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Incandescence is a special case of thermal radiation. Incandescence usually refers specifically to visible light, while thermal radiation refers also to infrared or any other electromagnetic radiation.
For a detailed discussion of the intensity and spectrum (color) of incandescence, see the article: thermal radiation.
In practice, virtually all solid or liquid substances start to glow around 798 K (525 °C), with a very dull red color, when no chemical reactions take place that produce light as a result of an exothermic process. This limit is called the Draper point. The incandescence does not vanish below that temperature, but it is too weak in the visible spectrum to be perceivable.
At higher temperatures, the substance becomes brighter and its color changes from red towards white and finally blue.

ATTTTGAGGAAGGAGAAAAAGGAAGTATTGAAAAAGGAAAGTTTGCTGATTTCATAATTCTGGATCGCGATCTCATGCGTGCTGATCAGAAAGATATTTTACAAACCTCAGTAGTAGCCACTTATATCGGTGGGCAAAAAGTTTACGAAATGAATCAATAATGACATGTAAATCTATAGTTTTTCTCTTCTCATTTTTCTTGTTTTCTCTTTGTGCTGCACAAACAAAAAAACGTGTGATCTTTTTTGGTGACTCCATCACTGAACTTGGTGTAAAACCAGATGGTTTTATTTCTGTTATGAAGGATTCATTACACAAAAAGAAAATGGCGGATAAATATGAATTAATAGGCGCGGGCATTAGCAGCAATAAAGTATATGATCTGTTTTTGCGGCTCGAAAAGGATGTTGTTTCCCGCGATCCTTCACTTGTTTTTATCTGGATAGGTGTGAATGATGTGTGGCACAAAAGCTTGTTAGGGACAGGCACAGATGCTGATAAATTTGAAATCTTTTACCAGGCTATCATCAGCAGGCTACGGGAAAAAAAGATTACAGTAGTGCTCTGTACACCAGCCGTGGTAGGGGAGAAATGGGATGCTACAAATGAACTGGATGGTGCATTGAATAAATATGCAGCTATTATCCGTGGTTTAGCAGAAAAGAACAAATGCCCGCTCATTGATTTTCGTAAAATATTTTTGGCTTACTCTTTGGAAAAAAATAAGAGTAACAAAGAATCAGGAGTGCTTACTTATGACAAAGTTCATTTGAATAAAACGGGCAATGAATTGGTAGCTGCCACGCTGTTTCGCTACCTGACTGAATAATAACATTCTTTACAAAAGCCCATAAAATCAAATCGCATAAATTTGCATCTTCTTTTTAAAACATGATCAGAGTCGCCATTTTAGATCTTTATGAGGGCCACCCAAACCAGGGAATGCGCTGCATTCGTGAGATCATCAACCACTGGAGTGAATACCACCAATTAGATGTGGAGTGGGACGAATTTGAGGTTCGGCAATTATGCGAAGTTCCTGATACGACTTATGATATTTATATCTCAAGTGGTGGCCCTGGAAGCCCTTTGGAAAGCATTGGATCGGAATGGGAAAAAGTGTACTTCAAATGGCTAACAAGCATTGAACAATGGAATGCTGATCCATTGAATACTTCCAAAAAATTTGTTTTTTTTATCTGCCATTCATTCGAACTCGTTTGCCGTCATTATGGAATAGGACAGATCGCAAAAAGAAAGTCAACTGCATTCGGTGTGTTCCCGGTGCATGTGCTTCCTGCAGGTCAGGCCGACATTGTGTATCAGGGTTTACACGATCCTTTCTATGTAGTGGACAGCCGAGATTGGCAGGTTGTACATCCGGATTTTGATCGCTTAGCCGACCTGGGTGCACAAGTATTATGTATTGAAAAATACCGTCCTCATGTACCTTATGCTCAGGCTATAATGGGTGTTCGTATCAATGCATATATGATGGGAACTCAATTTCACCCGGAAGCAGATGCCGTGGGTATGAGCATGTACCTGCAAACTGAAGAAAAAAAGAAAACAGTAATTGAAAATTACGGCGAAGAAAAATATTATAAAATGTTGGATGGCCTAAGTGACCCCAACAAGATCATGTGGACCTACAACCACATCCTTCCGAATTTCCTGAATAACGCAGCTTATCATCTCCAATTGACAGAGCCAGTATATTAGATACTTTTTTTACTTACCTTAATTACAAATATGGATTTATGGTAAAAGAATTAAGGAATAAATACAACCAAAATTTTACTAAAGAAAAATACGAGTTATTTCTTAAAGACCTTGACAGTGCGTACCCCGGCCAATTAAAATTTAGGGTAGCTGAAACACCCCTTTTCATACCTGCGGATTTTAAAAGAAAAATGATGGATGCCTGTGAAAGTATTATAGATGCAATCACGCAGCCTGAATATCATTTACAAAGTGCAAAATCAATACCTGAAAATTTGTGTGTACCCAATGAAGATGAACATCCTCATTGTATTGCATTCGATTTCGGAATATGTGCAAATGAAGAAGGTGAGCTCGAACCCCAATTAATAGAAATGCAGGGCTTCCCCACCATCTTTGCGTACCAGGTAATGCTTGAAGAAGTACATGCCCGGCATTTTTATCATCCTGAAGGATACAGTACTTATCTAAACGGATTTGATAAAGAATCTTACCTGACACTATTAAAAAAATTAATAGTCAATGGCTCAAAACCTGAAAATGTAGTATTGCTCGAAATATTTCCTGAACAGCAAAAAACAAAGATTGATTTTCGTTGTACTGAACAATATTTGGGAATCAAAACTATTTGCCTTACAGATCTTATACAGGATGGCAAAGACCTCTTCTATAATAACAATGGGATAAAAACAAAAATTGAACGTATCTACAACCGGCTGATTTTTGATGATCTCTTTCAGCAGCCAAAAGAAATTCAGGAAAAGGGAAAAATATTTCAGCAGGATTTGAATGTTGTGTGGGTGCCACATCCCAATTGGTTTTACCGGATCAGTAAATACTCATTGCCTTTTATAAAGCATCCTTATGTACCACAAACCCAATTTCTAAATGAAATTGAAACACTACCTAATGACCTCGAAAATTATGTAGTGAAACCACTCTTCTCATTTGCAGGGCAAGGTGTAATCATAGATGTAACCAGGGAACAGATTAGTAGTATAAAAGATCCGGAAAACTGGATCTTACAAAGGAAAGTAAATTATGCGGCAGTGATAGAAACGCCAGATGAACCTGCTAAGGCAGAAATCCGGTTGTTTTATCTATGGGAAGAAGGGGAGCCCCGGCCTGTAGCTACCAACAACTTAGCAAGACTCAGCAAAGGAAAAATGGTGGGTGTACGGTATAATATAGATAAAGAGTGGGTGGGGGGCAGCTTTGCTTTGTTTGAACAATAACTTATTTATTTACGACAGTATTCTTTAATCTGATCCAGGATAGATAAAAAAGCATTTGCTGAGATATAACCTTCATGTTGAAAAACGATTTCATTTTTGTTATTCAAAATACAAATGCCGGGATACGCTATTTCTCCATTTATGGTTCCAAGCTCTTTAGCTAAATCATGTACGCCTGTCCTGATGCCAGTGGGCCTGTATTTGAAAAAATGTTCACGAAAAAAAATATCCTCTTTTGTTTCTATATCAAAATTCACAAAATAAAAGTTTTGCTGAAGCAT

Incandescence is exploited in incandescent light bulbs, in which a filament is heated to a temperature at which a fraction of the radiation falls in the visible spectrum. The majority of the radiation however, is emitted in the infrared part of the spectrum, rendering incandescent lights relatively inefficient as a light source. If the filament could be made hotter, efficiency would increase; however, there are currently no materials able to withstand such temperatures which would be appropriate for use in lamps.
The word incandescent is also used figuratively to describe a person who is so angry that they are imagined to glow or burn red hot or white hot.